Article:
Microsoft will distribute the public beta of its voice over IP and unified communications server, Office Communications Server 2007, and its unified communications client, Office Communicator 2007, to millions of testers later this month.
Microsoft is also, for the first time, making the interoperability specifications for both products available to partners.
The move should help partners deliver a unified experience with SIP interoperability between these Microsoft products and their PBX, which should help customers avoid the costs of ripping and replacing their existing telephony system.
Jeff Raikes, the president of Microsofts Business Division, will announce these moves in his keynote address at VoiceCon Spring 2007 in Orlando, Fla., on March 7.
Raikes plans to use his keynote to underscore how Microsoft feels these moves are similar to the software transformation from the mainframe to the PC, and how Microsoft views these upcoming products as the most important new communications technologies since the release of Microsoft Outlook 1997, its e-mail and personal information manager, a Microsoft spokesperson told eWEEK ahead of the keynote.
“These public betas will start at the end of the month and are open to everyone, while the products will be released to manufacturing by the end of June,” the spokesperson said.
Customers can register for the public beta version of Office Communications Server and Communicator 2007 here.
Microsoft made Office Communications Server 2007 available to 2,500 companies under a private beta program last December. This server is the successor to Microsoft Live Communications Server 2005, and forms part of Microsofts unified communications portfolio.
Raikes will also use his keynote address to predict that in just three years the average VOIP solution for businesses will cost half what it does today, as VOIP systems move from hardware to software.
He also expects that 100 million people—twice the number of current business VOIP users—will have the ability to make phone calls from Microsoft Office applications in the same time frame, the Microsoft spokesperson said.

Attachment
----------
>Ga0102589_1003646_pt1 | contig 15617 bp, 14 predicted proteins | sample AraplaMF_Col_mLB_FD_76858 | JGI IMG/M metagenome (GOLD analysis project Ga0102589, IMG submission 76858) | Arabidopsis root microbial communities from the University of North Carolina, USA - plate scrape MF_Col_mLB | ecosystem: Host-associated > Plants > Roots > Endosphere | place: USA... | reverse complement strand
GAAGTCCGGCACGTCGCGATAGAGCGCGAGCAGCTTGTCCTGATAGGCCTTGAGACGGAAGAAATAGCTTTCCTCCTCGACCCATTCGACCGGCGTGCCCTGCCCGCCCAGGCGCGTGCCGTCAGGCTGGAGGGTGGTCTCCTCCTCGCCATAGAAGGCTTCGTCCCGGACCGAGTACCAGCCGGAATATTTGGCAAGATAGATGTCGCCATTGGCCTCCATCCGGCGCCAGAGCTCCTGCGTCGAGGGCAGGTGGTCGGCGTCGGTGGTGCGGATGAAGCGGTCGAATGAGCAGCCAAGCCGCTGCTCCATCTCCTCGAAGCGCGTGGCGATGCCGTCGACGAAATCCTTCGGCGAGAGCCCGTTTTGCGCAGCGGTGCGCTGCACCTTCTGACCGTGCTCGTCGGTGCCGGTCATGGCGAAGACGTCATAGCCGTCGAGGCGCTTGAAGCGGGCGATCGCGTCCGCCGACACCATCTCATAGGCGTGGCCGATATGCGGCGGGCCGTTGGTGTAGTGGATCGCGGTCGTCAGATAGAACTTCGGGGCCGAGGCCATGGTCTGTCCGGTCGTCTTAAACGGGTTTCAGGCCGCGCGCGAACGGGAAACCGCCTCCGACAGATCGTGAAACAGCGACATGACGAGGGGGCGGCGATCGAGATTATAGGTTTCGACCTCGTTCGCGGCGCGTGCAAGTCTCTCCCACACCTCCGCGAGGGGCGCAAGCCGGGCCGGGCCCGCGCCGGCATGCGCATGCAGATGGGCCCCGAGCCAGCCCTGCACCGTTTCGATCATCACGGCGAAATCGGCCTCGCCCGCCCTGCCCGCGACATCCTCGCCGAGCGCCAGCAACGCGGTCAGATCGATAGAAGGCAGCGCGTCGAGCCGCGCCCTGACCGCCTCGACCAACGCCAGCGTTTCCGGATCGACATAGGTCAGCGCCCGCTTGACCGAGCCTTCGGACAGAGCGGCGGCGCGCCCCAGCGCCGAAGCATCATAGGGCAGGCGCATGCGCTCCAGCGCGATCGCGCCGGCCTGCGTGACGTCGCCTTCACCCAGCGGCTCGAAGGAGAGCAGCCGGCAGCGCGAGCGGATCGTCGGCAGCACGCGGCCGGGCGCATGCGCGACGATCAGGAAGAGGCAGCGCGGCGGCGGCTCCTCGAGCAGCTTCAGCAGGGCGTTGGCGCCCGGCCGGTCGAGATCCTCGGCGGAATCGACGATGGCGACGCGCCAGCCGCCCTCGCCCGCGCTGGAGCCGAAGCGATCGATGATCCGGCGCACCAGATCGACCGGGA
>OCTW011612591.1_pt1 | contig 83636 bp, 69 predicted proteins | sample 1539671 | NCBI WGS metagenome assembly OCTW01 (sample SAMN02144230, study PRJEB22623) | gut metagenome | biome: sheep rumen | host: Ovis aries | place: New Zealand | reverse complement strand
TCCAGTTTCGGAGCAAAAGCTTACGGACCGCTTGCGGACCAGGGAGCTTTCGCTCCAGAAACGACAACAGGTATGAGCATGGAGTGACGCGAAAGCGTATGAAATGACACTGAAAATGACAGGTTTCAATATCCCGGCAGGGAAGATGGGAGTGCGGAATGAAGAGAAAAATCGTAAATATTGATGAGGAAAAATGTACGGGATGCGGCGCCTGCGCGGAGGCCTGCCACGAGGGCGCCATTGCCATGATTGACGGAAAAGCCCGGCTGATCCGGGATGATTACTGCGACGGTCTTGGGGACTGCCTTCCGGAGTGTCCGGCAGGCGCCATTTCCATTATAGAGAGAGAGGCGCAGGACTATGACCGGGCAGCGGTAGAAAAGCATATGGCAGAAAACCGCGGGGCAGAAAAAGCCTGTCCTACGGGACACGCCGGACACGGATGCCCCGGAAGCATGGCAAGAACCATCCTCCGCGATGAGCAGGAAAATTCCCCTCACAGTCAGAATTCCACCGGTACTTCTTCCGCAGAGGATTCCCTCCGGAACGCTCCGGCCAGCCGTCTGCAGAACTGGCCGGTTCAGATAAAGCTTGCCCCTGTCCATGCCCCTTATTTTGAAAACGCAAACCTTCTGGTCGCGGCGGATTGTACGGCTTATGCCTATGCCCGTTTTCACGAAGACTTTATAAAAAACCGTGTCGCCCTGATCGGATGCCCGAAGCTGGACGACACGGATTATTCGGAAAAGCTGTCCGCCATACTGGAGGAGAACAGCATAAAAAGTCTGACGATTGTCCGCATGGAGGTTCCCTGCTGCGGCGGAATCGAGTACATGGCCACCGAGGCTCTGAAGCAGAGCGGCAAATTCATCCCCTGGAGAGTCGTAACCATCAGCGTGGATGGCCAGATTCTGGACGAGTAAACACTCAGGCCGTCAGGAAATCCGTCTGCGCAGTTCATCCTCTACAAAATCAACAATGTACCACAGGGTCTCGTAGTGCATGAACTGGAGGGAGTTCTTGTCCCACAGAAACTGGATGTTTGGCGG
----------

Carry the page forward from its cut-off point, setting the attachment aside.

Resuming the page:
Raikes plans to tell attendees that, over time, the standard telephone will look like an old typewriter gathering dust in the stockroom as “the software-based VOIP technology built into Microsoft Office Communications Server and Microsoft Office Communicator will offer cost savings and so much value.”
He also plans to describe how inefficient the standard telephone is by pointing to a Harris Interactive Service survey which found that two-thirds of business phone calls result in voice mail messages, meaning that some 25 percent of information workers spend the equivalent of three full work days each year playing phone tag and leaving messages.
Raikes also plans to point to the high cost of branded IP handsets—typically 40 percent to 45 percent of the cost of telephony installation—and how they remain a primary obstacle to corporate adoption of IP telephony.
As such, Raikes will use his keynote to stress how Office Communications Server brings a new approach to traditional telephony and will, at least in the long term, held reduce customer costs.
He also plans to talk about how Microsoft believes that companies will also be able to get more value from their existing PBX systems, networks and desk phones by using Office Communications Server to add VOIP and unified communications capabilities without ripping and replacing existing investments.
Another point Raikes is likely to touch on in his keynote is how these new products will change the way people contact each other because they provide more efficient communications such as the click-to-call features that make it possible to call someone by simply clicking on the persons name within other Microsoft Office applications like Outlook and SharePoint Server.